Why are the last week of October and first week of November so important to harvesting a patterned mature whitetail?
We have already spent months putting out trail cameras, setting up tree stands, and planning on harvesting that mature whitetail. A lot of us become a little less aggressive than we should for the very reason that we have already put in so much time. Yet with the impending rut ready to kick off, all of our data is about to become worthless. That means we need to act now.
The rut means that we will see a very abrupt change to behavior for both mature whitetail and young bucks. As an unpredictable run of testosterone, we can pretty much kiss patterning goodbye. That’s why many hunt using does as live bait in hopes that a cruising mature whitetail will come looking for the next doe in heat.
The good news is that mature whitetail show their most vulnerable days of patterned behavior in these last couple weeks leading up to the rut. They will lay down rub lines and scrapes more aggressively than any other time of the season. More importantly, they will show themselves a little more in daylight before the chaos of the rut.
There is no better time to get out there.
Some of us might be hesitant to get out there and hunt aggressively out of fear of bumping our mature whitetail. But there is no better time to do so. Due to a spike in testosterone, they will not be thinking as clearly and will more greatly tolerate any disruption of the area. There is not much that will bump them from the rut.
Now is the time to call in sick, use vacation time, and get up in our tree as much as possible. These are the days when that mature whitetail will come out ten minutes earlier to give us the shot we have planned on for so long. The sad truth is that once the rut comes, this buck will probably abandon the area. And when it comes to suburban environments, he may not return for us to use our late season tactics on him.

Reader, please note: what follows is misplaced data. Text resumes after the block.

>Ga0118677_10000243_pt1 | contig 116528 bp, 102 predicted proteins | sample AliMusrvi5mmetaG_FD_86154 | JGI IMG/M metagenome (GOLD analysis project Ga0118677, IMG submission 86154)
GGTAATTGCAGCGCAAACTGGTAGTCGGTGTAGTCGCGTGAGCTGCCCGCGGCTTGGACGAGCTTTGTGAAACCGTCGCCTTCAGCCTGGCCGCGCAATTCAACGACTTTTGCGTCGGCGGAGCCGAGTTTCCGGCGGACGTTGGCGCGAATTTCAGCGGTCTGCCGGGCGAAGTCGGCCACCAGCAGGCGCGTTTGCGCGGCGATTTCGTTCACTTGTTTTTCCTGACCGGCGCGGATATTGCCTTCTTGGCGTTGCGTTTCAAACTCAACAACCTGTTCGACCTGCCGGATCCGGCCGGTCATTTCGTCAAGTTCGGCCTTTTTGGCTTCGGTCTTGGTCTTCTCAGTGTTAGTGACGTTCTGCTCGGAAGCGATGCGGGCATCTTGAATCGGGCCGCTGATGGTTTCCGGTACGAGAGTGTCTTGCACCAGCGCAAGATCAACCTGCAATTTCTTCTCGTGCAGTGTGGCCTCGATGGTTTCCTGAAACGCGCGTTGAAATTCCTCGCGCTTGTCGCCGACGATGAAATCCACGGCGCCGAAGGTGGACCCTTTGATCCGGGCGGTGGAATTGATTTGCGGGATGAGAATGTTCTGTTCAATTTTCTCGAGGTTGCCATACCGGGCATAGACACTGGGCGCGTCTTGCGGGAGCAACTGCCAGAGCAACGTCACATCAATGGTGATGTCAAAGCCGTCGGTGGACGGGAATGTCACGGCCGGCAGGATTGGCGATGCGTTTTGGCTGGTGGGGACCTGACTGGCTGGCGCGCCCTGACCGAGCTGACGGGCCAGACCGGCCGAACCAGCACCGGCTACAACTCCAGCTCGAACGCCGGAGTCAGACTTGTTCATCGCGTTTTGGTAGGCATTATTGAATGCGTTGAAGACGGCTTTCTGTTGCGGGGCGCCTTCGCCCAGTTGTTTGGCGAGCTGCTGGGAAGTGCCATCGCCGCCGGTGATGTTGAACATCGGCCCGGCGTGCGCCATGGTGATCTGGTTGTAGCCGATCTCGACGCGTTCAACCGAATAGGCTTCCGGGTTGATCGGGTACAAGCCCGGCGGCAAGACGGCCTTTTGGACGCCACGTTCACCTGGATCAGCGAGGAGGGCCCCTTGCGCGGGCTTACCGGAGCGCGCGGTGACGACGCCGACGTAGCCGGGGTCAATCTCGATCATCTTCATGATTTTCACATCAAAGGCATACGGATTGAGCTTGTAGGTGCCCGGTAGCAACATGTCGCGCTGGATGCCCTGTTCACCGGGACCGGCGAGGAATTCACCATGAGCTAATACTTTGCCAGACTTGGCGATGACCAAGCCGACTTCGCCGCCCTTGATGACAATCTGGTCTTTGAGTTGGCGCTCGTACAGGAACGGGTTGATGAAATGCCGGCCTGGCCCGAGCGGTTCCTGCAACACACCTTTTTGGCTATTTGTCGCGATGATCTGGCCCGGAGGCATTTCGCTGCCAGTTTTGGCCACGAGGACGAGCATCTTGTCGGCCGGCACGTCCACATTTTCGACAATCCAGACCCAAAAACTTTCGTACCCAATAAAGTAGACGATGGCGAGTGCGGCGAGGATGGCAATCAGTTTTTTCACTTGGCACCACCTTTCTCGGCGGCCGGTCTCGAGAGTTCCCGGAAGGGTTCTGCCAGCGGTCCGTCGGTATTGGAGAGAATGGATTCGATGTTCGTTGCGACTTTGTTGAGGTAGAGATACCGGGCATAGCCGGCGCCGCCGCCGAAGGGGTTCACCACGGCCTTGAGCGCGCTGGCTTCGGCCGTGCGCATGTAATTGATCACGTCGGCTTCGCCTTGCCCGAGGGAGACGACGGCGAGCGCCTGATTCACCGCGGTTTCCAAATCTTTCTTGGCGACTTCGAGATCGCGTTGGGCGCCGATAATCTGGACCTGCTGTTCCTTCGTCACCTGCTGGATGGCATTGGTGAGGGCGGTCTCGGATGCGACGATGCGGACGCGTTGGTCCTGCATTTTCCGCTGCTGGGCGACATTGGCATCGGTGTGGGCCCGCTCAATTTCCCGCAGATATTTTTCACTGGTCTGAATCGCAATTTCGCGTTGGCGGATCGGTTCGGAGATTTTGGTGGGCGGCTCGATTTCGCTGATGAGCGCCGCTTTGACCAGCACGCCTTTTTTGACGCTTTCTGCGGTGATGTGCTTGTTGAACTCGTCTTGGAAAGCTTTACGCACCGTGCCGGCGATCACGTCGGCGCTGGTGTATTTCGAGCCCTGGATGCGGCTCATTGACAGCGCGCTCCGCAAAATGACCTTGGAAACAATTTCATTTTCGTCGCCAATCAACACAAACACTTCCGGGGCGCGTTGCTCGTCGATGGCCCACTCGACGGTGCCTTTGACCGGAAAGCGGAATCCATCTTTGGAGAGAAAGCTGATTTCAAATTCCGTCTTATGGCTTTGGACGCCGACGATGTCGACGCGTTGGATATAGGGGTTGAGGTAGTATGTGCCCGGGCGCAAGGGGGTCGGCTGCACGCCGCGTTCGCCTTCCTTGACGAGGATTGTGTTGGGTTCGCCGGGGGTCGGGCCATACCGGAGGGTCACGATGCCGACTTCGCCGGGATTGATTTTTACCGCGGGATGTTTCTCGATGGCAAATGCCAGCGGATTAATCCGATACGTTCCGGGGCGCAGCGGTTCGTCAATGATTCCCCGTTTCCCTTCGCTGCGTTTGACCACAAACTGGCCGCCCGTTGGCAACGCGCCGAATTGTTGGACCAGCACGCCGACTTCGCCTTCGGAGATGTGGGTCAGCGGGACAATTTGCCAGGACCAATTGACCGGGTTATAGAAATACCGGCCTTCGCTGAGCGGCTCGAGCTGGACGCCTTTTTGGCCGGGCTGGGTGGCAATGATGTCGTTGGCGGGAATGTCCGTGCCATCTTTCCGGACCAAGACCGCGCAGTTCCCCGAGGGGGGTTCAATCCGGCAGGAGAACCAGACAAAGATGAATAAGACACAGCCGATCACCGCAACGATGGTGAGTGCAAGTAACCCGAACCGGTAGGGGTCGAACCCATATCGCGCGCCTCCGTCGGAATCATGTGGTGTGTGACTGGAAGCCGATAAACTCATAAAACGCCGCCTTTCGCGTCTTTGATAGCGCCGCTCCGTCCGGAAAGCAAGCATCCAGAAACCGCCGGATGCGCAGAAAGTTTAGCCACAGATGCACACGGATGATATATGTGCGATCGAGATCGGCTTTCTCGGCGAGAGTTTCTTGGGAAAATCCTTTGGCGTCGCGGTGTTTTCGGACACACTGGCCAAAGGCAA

We need to push our stands closer. Take the Hail Mary approach as the first days of November come to pass. We need to be bold enough to orchestrate a deer drive. Whether we like it or not, this mature whitetail is about to abandon us and leave all our pre-season work in the dust.
A.J. DeRosa founded Project Upland in 2014 as an excuse to go hunting more often (and it worked). A New England native, he grew up hunting and has spent over 30 years in pursuit of big and small game species across three continents. He started collecting guns on his 18th birthday and eventually found his passion for side-by-side shotguns, inspiring him to travel the world to meet the people and places from which they come. Looking to turn his passion into inspiration for others, AJ was first published in 2004 and went on to write his first book The Urban Deer Complex in 2014. He soon discovered a love for filmmaking, particularly the challenge of capturing ruffed grouse with a camera, which led to the award-winning Project Upland film series. AJ's love for all things wild has caused him to advocate on the federal and state levels to promote and expand conservation policy, habitat funding, and upland game bird awareness. He currently serves as the Strafford County New Hampshire Fish & Game Commissioner in order to give back to his community and to further the mission of the agency. When those hunting excuses are in play, you can find him wandering behind his Wirehaired Pointing Griffon in the mountains of New England and anywhere else the birds take them.